Venture Advocate

Through funding of the UP/Start Venture Competition at MICA, Philip E. and Carole R. Ratcliffe Foundation opens new doors for young students and alumni.

When artists talk about their work, they often mention that setbacks are a natural part of the creative process. They take risks, and when the risk doesn’t pan out, they have to refocus and begin again. Maybe that’s why some creative makers become entrepreneurs, a career path where success often springs from disappointment, failure and lessons learned.

“It’s a myth that everyone who enters the entrepreneurial world will find success. Chances are 95% will not,” said Carole Ratcliffe, co-trustee of the Philip E. and Carole R. Ratcliffe Foundation.

She added, “But that’s not bad. When a person who wants to be an entrepreneur fails, sometimes they just don’t have the right knowledge to succeed. Some don’t give up, they join with a mentor or larger organization that helps them through.”

The Ratcliffe Foundation, which supports entrepreneurs whose projects have a real world business focus, is an organization that helps young business owners get the support they need to maximize their potential.

Since 2015, the Foundation has awarded MICA $1.2 million in grants to launch and support the UP/Start Venture Competition, the College’s entrepreneurship initiative that capitalizes on the talents of students and recent graduates. UP/Start winners receive investment resources of up to $100,000 annually. They also receive guidance, mentoring and tools to grow businesses or launch startups.

Ratcliffe has followed UP/Start winners with interest, and in 2017, she acted as a judge in the competition’s finals. The 2018 UP/Start finale is scheduled for April 4, from 4–8 p.m. at Brown Center’s Falvey Hall on MICA’s campus.

“The business proposals always surprise me. MICA’s students and alumni think so far out of the box,” she explained. “It’s interesting to see which artists-entrepreneurs have the capacity to push beyond their original ideas.”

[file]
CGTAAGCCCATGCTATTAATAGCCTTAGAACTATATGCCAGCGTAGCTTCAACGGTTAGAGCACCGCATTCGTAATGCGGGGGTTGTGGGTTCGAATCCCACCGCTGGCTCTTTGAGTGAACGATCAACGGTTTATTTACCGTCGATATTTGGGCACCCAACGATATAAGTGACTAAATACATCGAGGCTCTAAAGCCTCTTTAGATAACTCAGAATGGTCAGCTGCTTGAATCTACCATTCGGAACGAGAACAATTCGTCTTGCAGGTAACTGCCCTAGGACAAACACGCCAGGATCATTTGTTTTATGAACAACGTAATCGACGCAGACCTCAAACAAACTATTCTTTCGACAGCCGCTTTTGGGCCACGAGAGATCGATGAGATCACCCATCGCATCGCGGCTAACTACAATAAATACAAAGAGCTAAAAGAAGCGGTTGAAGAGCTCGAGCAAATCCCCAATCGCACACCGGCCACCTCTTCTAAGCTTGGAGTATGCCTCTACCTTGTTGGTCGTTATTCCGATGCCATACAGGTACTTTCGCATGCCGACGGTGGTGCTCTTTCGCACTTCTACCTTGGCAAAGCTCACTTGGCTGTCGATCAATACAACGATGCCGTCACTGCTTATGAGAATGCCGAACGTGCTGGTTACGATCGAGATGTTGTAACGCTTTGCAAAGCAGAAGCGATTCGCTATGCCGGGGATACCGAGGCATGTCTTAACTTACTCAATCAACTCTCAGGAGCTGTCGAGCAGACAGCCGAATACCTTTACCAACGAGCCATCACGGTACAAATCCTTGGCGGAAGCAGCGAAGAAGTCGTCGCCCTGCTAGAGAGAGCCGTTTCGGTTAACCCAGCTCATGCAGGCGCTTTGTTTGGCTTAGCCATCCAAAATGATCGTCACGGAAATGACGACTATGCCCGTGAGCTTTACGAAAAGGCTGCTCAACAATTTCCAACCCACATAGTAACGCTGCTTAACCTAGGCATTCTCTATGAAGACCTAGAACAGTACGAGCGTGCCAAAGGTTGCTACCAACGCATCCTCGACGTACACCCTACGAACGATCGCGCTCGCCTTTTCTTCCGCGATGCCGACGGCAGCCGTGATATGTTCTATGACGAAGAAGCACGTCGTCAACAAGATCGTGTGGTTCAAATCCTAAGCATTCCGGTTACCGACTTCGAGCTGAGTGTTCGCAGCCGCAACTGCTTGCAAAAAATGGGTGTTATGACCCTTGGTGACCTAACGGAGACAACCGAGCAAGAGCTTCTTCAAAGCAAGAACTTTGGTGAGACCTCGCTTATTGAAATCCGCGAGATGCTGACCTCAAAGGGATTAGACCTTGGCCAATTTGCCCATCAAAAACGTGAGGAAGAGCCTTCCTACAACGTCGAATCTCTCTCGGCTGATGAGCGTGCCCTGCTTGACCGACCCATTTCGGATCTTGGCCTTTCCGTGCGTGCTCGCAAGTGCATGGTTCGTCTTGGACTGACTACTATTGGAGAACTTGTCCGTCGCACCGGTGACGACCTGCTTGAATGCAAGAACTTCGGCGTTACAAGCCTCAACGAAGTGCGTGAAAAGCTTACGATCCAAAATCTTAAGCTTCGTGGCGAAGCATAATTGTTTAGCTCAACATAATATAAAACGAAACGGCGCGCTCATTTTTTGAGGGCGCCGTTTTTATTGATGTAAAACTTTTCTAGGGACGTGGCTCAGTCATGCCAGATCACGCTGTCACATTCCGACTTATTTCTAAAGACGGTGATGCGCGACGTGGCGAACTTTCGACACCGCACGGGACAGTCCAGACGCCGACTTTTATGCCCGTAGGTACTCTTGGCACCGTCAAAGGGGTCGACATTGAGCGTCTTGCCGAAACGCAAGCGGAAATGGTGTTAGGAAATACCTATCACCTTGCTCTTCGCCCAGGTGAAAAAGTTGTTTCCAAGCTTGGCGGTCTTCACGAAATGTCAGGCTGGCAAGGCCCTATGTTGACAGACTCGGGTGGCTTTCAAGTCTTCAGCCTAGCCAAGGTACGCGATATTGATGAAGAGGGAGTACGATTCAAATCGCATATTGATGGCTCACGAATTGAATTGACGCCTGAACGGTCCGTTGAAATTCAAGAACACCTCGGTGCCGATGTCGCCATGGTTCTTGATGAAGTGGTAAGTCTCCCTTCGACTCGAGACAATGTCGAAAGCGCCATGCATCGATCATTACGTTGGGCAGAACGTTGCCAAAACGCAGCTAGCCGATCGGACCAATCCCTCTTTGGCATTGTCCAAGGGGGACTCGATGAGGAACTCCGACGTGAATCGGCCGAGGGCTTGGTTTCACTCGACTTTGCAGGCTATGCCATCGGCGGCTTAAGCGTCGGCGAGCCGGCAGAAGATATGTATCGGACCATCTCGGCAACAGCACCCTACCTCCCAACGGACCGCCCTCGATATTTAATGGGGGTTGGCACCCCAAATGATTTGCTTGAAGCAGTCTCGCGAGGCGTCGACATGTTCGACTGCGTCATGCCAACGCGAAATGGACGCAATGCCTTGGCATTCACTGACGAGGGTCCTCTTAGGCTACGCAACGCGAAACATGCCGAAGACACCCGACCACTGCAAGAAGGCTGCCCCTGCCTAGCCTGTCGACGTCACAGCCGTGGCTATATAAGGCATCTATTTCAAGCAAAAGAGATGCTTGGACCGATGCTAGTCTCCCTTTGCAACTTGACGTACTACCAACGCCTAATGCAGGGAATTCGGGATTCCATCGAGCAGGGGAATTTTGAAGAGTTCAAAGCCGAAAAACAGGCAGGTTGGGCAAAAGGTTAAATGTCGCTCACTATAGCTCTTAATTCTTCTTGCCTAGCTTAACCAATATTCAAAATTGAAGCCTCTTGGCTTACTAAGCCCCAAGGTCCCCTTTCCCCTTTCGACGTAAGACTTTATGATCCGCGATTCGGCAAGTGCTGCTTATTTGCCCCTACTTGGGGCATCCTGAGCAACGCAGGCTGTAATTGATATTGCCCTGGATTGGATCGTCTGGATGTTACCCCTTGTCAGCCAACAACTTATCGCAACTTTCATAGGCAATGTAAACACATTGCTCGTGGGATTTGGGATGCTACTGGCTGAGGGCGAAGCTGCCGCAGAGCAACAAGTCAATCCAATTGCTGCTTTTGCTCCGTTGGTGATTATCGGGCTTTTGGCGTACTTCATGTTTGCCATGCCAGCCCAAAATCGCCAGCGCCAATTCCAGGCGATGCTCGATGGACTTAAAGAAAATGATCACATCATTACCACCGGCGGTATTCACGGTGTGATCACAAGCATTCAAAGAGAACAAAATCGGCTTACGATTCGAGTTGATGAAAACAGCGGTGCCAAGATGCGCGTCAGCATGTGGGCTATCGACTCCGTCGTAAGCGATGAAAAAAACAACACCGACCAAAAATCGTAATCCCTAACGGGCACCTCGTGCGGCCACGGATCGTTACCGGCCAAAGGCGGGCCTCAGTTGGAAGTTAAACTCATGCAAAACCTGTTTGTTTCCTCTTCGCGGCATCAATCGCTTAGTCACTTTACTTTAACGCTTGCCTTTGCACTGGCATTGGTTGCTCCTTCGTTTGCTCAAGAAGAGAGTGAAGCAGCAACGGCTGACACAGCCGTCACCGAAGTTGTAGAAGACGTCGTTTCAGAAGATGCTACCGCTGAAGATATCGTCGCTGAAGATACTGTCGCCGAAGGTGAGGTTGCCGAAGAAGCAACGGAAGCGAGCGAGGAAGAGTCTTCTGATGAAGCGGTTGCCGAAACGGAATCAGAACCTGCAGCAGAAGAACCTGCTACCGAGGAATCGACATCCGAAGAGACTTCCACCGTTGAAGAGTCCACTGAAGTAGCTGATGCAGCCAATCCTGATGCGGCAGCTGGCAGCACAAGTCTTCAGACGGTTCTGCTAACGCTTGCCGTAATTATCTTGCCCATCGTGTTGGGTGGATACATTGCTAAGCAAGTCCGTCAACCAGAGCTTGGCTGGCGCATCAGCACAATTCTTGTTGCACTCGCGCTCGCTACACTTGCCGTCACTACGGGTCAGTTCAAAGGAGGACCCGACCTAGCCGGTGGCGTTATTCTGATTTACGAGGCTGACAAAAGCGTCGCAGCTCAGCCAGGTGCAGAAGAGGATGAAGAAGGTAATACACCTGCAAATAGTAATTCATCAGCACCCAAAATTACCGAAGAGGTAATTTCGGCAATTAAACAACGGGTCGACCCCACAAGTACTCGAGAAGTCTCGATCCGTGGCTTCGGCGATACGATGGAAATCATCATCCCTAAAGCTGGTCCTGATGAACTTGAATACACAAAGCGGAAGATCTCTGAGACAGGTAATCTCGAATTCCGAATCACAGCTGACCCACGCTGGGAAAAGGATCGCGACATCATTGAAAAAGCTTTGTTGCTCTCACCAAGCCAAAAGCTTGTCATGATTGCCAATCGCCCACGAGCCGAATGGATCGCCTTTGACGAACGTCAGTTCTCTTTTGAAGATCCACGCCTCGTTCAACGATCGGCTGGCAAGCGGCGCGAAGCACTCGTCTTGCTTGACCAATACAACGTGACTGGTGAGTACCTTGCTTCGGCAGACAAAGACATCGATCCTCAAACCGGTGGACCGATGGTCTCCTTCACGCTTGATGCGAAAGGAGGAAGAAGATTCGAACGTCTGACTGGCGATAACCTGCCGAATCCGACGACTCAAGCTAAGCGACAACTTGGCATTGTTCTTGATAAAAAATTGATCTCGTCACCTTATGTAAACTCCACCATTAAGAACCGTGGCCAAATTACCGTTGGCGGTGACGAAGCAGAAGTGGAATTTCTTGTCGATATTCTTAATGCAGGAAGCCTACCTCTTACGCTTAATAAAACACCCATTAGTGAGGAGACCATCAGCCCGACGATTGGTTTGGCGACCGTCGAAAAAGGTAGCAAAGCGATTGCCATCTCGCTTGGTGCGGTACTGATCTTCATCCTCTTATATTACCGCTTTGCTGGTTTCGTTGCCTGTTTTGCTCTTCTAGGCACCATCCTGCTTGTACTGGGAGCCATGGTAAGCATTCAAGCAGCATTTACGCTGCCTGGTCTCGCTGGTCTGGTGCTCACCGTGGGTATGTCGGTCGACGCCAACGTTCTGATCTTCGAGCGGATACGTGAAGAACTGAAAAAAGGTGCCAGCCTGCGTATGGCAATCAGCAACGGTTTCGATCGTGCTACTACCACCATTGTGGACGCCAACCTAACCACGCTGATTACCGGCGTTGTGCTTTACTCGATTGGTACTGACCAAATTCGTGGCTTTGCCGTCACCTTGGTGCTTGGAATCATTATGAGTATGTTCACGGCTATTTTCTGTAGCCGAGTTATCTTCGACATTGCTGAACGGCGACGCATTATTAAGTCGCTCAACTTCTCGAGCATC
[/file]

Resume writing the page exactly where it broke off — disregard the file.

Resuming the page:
She said that some of the UP/Start winners have seen their businesses evolve, and stresses that adapting to change is not a failure.

“There’s a learning curve,” Ratcliffe said. “Having to adapt as circumstances change — your partner leaves the business, your business morphs into something else because of the market — the Foundation sees that as positive reinforcement that this is what happens in business.”

Since 2003, the Ratcliffe Foundation has funded entrepreneurial programs at educational institutions throughout the Mid-Atlantic and in Florida. UP/Start was the first such program at a college of art and design. Ratcliffe is hopeful the Foundation’s support will encourage MICA’s students to become entrepreneurs.

“What better person to be an entrepreneur than an artist? When a young artist graduates from MICA, they have to figure out what to do with their talent. Do they create art or do they do something related? That need to figure out how to do something related makes young artists the best candidates to learn about simple business attributes,” Ratcliffe said.

“Perhaps the Foundation will help young artists start their own business, or help them learn business skills to get into middle management. In the end, I hope that it propels them into areas they hadn’t yet thought about or imagined.”